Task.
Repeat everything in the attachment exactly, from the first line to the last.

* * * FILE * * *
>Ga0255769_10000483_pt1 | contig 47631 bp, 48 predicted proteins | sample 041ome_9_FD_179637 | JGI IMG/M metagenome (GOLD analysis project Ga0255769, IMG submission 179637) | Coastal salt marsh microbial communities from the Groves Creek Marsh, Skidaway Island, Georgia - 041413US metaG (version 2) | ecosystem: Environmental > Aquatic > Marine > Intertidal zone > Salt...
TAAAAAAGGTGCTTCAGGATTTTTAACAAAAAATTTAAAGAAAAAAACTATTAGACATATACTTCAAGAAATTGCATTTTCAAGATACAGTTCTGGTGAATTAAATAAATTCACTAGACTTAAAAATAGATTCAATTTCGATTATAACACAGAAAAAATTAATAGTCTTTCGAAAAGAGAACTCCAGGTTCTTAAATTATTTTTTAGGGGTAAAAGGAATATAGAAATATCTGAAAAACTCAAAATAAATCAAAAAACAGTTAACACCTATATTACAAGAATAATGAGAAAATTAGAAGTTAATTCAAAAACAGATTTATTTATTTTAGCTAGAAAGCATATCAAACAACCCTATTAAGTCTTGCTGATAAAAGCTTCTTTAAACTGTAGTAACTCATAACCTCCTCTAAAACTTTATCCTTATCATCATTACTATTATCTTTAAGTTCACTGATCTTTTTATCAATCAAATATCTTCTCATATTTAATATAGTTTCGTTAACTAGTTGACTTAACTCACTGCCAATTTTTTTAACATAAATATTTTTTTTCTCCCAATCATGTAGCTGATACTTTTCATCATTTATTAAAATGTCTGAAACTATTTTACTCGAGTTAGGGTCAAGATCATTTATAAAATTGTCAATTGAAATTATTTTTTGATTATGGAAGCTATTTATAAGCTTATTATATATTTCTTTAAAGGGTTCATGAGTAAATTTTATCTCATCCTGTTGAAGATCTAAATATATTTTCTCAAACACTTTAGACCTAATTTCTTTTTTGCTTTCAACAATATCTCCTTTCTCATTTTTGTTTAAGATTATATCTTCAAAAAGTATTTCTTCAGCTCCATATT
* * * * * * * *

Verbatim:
>Ga0255769_10000483_pt1 | contig 47631 bp, 48 predicted proteins | sample 041ome_9_FD_179637 | JGI IMG/M metagenome (GOLD analysis project Ga0255769, IMG submission 179637) | Coastal salt marsh microbial communities from the Groves Creek Marsh, Skidaway Island, Georgia - 041413US metaG (version 2) | ecosystem: Environmental > Aquatic > Marine > Intertidal zone > Salt...
TAAAAAAGGTGCTTCAGGATTTTTAACAAAAAATTTAAAGAAAAAAACTATTAGACATATACTTCAAGAAATTGCATTTTCAAGATACAGTTCTGGTGAATTAAATAAATTCACTAGACTTAAAAATAGATTCAATTTCGATTATAACACAGAAAAAATTAATAGTCTTTCGAAAAGAGAACTCCAGGTTCTTAAATTATTTTTTAGGGGTAAAAGGAATATAGAAATATCTGAAAAACTCAAAATAAATCAAAAAACAGTTAACACCTATATTACAAGAATAATGAGAAAATTAGAAGTTAATTCAAAAACAGATTTATTTATTTTAGCTAGAAAGCATATCAAACAACCCTATTAAGTCTTGCTGATAAAAGCTTCTTTAAACTGTAGTAACTCATAACCTCCTCTAAAACTTTATCCTTATCATCATTACTATTATCTTTAAGTTCACTGATCTTTTTATCAATCAAATATCTTCTCATATTTAATATAGTTTCGTTAACTAGTTGACTTAACTCACTGCCAATTTTTTTAACATAAATATTTTTTTTCTCCCAATCATGTAGCTGATACTTTTCATCATTTATTAAAATGTCTGAAACTATTTTACTCGAGTTAGGGTCAAGATCATTTATAAAATTGTCAATTGAAATTATTTTTTGATTATGGAAGCTATTTATAAGCTTATTATATATTTCTTTAAAGGGTTCATGAGTAAATTTTATCTCATCCTGTTGAAGATCTAAATATATTTTCTCAAACACTTTAGACCTAATTTCTTTTTTGCTTTCAACAATATCTCCTTTCTCATTTTTGTTTAAGATTATATCTTCAAAAAGTATTTCTTCAGCTCCATATT